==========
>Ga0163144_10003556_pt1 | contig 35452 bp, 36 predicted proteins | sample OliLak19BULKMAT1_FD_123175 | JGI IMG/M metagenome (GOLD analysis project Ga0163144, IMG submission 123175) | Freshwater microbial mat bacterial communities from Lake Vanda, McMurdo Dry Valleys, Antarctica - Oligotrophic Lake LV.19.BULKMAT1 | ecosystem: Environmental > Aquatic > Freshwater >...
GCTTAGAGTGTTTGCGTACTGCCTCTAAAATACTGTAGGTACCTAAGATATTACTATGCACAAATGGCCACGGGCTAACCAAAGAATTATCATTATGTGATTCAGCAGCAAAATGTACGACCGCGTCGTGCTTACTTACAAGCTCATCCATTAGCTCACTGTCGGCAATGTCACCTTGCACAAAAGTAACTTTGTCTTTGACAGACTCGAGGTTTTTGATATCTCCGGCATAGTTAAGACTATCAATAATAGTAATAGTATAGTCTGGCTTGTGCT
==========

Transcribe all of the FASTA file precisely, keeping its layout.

>Ga0163144_10003556_pt1 | contig 35452 bp, 36 predicted proteins | sample OliLak19BULKMAT1_FD_123175 | JGI IMG/M metagenome (GOLD analysis project Ga0163144, IMG submission 123175) | Freshwater microbial mat bacterial communities from Lake Vanda, McMurdo Dry Valleys, Antarctica - Oligotrophic Lake LV.19.BULKMAT1 | ecosystem: Environmental > Aquatic > Freshwater >...
GCTTAGAGTGTTTGCGTACTGCCTCTAAAATACTGTAGGTACCTAAGATATTACTATGCACAAATGGCCACGGGCTAACCAAAGAATTATCATTATGTGATTCAGCAGCAAAATGTACGACCGCGTCGTGCTTACTTACAAGCTCATCCATTAGCTCACTGTCGGCAATGTCACCTTGCACAAAAGTAACTTTGTCTTTGACAGACTCGAGGTTTTTGATATCTCCGGCATAGTTAAGACTATCAATAATAGTAATAGTATAGTCTGGCTTGTGCT